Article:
The generation method presented by [16] used a model checker and generated the attack graph based on graph theory. They introduced a monotonicity theory that attackers never have to fall back. The space and time complexities of this approach were better than the model checking method alone. Nonetheless, the logic-based methods were applied in [17] to implement attack graphs. Scanners were used to gather information about the network, and attack graphs were generated by using the reasoning engines. The used method could accurately boost the attack templates corresponding to the vulnerabilities’ characteristics.

Moreover, new techniques for implementing attack graphs were conducted in the last two years. For instance, [18] investigates 5G network vulnerability assessment and provides a dynamic method that combines the Technique for Order of Preference by Similarity to Ideal Solution (TOPSIS) with hexagonal fuzzy numbers to accurately analyze 5G network vulnerabilities. The suggested method takes into account both the vulnerability and 5G network dynamic characteristics such as latency and accessibility to identify potential attack graph paths in the network and calculates the attack cost and security level. Then, a 5G testbed is used to test and validate the suggested method, and compare it to the old TOPSIS and the well-known vulnerability scanner program, Nessus.

A strategy for assigning probability distributions to attack phases and defenses for Meta Attack Language (MAL)-based domain-specific languages (DSLs) is proposed in [19]. The proposed method consists of three sub-processes that fit within the Process for Attack Simulation and Threat Analysis (PASTA). The proposed method was shown by applying probability distributions to enterpriseLang, a MAL-based DSL. When two separate versions of enterpriseLang (binary relations and probability distributions) are used to simulate attacks on a system model instance, the one with probability distributions produces more realistic simulation results than the one with binary relations.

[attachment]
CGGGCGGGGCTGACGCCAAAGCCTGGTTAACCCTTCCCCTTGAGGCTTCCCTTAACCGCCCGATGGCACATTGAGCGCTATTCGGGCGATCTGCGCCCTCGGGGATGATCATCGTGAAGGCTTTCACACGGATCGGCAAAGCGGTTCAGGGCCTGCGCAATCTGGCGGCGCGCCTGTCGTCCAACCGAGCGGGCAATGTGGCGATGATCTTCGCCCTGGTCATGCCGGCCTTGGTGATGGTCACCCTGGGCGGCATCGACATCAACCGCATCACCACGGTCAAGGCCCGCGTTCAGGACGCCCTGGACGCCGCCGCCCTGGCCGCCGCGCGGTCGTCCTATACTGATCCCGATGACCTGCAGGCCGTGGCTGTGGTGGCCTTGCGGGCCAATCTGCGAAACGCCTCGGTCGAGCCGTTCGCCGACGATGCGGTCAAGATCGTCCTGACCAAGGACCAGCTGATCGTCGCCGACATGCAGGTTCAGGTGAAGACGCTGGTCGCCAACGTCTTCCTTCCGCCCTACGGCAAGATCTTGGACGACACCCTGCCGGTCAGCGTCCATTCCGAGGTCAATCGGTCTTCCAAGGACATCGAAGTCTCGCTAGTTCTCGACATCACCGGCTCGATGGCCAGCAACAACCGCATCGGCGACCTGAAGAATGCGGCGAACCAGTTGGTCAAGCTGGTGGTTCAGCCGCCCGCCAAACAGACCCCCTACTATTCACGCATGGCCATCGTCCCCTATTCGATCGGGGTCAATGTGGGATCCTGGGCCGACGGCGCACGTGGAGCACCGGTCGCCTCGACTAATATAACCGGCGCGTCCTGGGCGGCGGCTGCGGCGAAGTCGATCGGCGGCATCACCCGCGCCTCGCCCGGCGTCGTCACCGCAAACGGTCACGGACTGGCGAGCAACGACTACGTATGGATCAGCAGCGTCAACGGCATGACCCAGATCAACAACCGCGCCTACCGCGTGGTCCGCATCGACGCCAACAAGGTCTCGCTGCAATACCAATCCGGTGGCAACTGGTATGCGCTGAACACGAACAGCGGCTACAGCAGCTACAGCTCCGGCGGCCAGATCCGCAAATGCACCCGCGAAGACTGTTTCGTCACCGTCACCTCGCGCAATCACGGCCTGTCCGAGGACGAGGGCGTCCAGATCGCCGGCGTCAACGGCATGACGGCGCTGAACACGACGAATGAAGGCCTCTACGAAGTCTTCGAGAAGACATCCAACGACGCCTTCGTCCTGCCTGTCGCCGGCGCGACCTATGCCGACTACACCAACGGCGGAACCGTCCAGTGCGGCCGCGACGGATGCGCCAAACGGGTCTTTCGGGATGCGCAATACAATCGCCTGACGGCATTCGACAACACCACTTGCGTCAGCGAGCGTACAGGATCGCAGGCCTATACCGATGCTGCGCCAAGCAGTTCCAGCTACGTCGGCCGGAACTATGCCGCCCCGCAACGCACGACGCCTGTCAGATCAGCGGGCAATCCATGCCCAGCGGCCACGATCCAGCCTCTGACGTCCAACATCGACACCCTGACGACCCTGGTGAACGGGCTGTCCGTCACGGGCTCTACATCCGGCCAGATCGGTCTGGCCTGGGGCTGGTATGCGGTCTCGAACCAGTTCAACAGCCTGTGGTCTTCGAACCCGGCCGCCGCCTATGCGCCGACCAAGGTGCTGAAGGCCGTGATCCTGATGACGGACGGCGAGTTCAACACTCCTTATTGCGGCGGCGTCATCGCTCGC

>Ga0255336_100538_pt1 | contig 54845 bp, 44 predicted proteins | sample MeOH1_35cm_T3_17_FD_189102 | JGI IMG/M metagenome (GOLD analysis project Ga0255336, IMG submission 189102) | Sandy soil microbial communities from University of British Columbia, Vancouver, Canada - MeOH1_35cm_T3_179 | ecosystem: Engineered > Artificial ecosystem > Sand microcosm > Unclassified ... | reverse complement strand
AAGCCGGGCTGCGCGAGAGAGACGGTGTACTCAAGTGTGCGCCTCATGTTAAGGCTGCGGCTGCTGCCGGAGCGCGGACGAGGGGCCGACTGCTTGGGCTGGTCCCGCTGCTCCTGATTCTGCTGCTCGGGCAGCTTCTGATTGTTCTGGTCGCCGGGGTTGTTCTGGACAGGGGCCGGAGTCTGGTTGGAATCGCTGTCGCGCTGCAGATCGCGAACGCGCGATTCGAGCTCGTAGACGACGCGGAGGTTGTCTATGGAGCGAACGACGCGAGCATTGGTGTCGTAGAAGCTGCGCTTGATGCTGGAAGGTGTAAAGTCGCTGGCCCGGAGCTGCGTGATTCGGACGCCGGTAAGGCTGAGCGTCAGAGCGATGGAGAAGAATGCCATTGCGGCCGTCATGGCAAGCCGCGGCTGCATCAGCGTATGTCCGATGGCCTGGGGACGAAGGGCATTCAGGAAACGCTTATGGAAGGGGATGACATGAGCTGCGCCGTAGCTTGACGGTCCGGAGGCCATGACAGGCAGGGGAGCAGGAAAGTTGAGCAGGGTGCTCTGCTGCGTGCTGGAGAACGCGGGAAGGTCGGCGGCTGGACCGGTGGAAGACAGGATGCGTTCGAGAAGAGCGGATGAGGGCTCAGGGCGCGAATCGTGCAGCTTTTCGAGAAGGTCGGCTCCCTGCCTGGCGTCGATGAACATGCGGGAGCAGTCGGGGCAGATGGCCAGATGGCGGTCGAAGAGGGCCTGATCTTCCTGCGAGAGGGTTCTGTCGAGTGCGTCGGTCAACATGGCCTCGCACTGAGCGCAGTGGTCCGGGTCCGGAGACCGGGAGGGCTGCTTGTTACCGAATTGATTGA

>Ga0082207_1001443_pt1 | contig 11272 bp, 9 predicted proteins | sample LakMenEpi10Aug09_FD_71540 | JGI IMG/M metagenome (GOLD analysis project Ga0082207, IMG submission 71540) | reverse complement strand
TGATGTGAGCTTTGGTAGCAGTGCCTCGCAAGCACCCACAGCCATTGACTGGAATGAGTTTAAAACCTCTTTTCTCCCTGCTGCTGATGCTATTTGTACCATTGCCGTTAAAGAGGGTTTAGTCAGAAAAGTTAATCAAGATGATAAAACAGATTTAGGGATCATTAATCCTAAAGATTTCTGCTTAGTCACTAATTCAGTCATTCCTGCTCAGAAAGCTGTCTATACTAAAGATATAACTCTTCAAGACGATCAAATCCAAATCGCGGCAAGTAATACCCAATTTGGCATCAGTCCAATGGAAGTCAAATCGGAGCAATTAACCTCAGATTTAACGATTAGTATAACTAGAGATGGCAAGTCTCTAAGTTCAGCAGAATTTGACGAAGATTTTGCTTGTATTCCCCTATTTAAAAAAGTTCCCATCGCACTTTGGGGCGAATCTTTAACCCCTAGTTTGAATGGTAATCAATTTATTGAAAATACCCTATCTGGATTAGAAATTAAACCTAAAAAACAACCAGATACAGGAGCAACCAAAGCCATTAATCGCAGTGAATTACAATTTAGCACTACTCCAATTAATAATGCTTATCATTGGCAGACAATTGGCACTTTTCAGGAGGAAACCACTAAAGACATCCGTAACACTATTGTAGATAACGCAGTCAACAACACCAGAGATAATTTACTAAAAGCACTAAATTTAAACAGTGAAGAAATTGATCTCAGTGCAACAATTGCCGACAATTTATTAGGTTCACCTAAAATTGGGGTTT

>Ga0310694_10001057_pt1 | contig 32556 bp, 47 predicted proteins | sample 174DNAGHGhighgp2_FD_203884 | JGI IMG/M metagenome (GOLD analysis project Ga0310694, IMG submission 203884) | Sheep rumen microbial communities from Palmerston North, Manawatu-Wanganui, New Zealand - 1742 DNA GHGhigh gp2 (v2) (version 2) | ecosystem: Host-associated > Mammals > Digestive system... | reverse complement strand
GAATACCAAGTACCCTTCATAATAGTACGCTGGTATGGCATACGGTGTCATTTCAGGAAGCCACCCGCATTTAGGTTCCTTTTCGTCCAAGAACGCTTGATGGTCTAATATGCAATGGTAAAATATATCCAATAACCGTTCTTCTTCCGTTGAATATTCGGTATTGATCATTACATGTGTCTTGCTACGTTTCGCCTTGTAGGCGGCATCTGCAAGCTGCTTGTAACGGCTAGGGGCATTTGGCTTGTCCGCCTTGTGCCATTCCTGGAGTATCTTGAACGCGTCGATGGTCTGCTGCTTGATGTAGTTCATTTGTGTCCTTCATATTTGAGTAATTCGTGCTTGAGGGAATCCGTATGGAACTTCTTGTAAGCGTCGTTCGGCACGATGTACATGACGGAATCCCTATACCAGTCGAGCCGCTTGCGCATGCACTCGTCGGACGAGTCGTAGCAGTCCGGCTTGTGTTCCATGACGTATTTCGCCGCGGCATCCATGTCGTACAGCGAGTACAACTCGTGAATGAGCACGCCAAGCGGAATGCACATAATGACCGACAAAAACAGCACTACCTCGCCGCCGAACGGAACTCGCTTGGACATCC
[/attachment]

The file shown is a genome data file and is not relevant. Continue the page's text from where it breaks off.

A new attack graph model is presented by [20] for thinking about speculative execution attacks. The authors characterize assaults as ordered dependency graphs and show that if a dependence edge between two nodes is absent, a race condition can occur. Then, between a resource access and its preceding authorization procedure, a new concept called “security dependence” is added. The model presents specific examples of how the attack graph simulates the Spectre and Meltdown attacks and generalizes it to all known attack types. This assault model can also be used to discover new attacks and generalize response tactics. Several protection techniques are identified by the authors, each with varying performance-security tradeoffs.

There are many other researches that were made to implement attack graph for network security analysis. Nonetheless, in this paper, we present a new tool for generating an attack graph for smart grid security analysis. It is based on representing the system, its network, sub-systems, vulnerabilities, and attack instances along with their pre- and post-conditions using matrices. Then, encode these matrices using Python and Jupyter Notebook to further study the possible attacks that can be executed on the grid. Ultimately, the tool can automatically generate the attack scenarios that constitute the attack graph.

2. Smart Grid Modeling

In this paper, the smart grid is modeled to demonstrate how exploiting its vulnerabilities can disrupt its functionality. The model includes system topology, vulnerabilities, potential attack instances, the system’s formal depiction, and matrix representation.

2.1. Smart Grid Topology